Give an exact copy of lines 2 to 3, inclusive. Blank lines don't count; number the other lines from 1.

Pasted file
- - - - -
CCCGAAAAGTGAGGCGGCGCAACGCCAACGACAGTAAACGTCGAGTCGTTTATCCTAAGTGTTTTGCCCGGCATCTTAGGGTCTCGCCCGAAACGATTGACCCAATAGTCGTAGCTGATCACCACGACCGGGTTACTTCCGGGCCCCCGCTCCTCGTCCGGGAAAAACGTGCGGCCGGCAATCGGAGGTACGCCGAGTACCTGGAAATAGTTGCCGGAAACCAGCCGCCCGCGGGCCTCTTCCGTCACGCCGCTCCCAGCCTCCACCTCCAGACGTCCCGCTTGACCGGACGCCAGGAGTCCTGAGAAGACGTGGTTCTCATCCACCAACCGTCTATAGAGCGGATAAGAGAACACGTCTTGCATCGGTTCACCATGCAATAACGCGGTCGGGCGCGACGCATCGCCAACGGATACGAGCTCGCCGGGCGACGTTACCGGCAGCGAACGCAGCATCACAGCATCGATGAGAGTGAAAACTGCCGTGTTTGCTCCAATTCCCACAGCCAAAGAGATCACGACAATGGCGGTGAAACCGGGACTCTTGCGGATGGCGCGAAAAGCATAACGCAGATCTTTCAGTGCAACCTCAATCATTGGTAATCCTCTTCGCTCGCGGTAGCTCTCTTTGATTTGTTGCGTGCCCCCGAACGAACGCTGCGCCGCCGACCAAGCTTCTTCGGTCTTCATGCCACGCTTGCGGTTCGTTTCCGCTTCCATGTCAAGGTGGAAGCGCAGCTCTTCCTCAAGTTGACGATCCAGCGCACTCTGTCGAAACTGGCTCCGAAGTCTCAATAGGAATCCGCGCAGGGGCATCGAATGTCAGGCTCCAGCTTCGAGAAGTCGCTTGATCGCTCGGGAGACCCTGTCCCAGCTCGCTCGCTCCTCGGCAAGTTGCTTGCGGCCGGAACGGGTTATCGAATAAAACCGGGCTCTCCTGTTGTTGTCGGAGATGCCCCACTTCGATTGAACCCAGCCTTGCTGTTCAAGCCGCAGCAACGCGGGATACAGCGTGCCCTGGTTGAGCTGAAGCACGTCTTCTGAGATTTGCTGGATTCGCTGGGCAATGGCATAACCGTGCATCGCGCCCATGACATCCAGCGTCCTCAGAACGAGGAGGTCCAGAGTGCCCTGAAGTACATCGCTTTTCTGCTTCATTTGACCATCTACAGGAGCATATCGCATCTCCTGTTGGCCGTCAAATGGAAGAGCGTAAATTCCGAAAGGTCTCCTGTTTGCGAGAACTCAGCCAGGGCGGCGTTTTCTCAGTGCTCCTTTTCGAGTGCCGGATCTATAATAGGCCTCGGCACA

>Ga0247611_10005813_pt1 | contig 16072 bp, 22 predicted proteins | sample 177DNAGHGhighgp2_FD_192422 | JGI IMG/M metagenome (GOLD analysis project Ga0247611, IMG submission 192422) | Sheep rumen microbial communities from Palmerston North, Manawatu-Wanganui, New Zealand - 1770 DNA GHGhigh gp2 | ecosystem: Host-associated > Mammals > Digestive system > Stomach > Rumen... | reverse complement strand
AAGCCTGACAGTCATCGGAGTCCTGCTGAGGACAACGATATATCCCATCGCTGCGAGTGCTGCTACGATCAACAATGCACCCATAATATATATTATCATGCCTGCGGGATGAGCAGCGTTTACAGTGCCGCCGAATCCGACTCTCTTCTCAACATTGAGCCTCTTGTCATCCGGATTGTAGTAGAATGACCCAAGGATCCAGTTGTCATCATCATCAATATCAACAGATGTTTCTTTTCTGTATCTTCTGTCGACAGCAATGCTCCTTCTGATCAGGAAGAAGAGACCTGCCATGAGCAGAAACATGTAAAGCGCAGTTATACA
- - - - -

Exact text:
>Ga0247611_10005813_pt1 | contig 16072 bp, 22 predicted proteins | sample 177DNAGHGhighgp2_FD_192422 | JGI IMG/M metagenome (GOLD analysis project Ga0247611, IMG submission 192422) | Sheep rumen microbial communities from Palmerston North, Manawatu-Wanganui, New Zealand - 1770 DNA GHGhigh gp2 | ecosystem: Host-associated > Mammals > Digestive system > Stomach > Rumen... | reverse complement strand
AAGCCTGACAGTCATCGGAGTCCTGCTGAGGACAACGATATATCCCATCGCTGCGAGTGCTGCTACGATCAACAATGCACCCATAATATATATTATCATGCCTGCGGGATGAGCAGCGTTTACAGTGCCGCCGAATCCGACTCTCTTCTCAACATTGAGCCTCTTGTCATCCGGATTGTAGTAGAATGACCCAAGGATCCAGTTGTCATCATCATCAATATCAACAGATGTTTCTTTTCTGTATCTTCTGTCGACAGCAATGCTCCTTCTGATCAGGAAGAAGAGACCTGCCATGAGCAGAAACATGTAAAGCGCAGTTATACA